The ever-amazing Pumyra has given us an RP prompt this week that really got my creative juices flowing. Thank you! I’ll be introducing some new faces, in addition to everyone’s favorite hypocrite (Lori). I took the slightly alternate route of “what if a key decision in their life ended up being the opposite choice?”
Imagine what your character might have been had they not ended up in their current occupation. Write a story about what they might be like.
Tegil laughed loudly, his light and musical laughter bouncing across the hall. His gaze swept across his betrothed, studying her beautiful face as she tried to balance the board on her head. Every time she shifted position, another perfect muscle moved and he felt the need to re-memorize it. A perpetually stupid grin graced his face, even as she finally gave up and ripped the blindfold off. Her grey eyes narrowed as she stuck her hands on her hips.
“Tegil, what are you leering at?”
Needing no more a prompt than that, he quickly hopped up and floated over to her, gracefully dipping her without warning. He poked her nose with his own, grinning still. “Oh, just the most beautiful young woman in this whole city.”
Her face softened in just the way he loved, her lovely lips curving into a private smile. “Flatterer.”
“I speak only the truth, my love.” He dipped his head to kiss her softly.
Their wedding couldn’t come fast enough.
(Tegil decided to not ask his childhood friend to marry him, instead following the beat of his own drum and heading into the world to write poems and stories. He doesn’t regret his decision in even the slightest, but it will always be a happy “what if?” in his mind.)
Duinelleth danced along the white shores of the Undying Lands, laughing happily. It was truly beautiful here – beautiful, and peaceful. Plopping gracefully into the sand, she ran her fingers through it and made an intricate pattern of leaves. A splash of water startled her and ruined the design. She gasped and looked up, only to immediately break into more laughter. Her husband waved with a mischievous glint in his eye, then comically made a big show of hiding the bucket he had in his hand.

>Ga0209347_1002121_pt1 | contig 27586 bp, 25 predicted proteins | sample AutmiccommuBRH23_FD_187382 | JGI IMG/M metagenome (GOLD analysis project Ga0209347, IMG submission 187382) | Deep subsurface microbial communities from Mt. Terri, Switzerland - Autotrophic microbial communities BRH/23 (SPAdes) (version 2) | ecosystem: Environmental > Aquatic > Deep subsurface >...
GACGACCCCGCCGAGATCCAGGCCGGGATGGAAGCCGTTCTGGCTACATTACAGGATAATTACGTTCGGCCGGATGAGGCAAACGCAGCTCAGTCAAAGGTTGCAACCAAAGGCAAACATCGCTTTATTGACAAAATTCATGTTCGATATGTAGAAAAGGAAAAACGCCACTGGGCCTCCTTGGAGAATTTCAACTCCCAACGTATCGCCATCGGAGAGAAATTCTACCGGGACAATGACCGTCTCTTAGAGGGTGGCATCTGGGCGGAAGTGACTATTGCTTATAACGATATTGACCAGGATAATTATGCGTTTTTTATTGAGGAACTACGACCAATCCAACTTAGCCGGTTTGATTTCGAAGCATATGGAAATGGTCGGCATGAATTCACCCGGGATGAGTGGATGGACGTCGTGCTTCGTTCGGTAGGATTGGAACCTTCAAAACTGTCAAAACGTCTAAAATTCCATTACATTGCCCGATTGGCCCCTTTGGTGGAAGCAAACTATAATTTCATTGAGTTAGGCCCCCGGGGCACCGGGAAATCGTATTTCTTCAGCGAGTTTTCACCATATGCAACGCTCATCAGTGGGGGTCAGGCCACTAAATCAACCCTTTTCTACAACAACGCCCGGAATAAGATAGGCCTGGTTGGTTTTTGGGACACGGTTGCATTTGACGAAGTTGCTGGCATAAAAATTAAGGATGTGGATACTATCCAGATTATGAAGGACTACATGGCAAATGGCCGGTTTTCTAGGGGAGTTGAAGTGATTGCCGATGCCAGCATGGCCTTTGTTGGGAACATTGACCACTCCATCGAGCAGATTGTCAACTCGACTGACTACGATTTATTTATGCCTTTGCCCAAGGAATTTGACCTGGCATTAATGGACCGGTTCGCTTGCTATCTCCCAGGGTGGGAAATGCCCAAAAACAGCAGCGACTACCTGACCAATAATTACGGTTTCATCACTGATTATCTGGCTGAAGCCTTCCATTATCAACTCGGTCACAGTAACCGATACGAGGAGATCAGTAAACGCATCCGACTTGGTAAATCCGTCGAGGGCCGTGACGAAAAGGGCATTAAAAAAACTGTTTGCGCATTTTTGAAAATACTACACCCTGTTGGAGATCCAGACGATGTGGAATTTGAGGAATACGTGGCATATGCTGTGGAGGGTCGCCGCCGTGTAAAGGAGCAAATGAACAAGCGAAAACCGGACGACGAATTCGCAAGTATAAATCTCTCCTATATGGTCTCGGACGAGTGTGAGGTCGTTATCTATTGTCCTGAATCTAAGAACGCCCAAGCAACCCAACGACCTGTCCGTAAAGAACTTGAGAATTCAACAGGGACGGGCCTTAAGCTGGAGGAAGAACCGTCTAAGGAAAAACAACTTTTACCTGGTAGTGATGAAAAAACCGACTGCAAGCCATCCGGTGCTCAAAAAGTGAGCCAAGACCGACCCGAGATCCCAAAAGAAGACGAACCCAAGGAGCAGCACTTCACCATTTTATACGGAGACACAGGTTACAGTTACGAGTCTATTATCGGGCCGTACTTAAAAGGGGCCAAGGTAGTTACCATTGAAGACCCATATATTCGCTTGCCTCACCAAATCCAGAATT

“Lamaenon, how dare you ruin my sand drawings!”
“Ah, heart of my heart, it’s just sand. We can draw over here, instead.” He sat down, tossing the bucket to the side and beckoning to her.
Standing up and rushing over to sit on him instead of next to him, she grinned. “I suppose this is fine, too.”
“Ah, how I agree. Isn’t it a lovely morning? This sunrise is particularly bright.” They both looked to the east with a soft sigh of appreciation. He rested his head on her shoulder, and she quickly rested her head upon his.
“You know, I think I’ll always regret not staying – just a little.”
He tightened his grip on Duinelleth, not jealously, but protectively. “I understand…to not stay and help, it’s not in your nature. Although, I must confess…I am glad you came with us, melethril. To have you safe is my greatest wish.”
She smiled and relaxed as he pulled her closer. “I would have regretted leaving you all the more, love.”
(Duinelleth did decide to stay and help the younger races against the Shadow. Although young, she is convinced that her knowledge of mending a broken body will help turn the tide. Her betrothed sailed to Valinor, and they promised each other they would wed on the white shores once she felt at peace with departing.)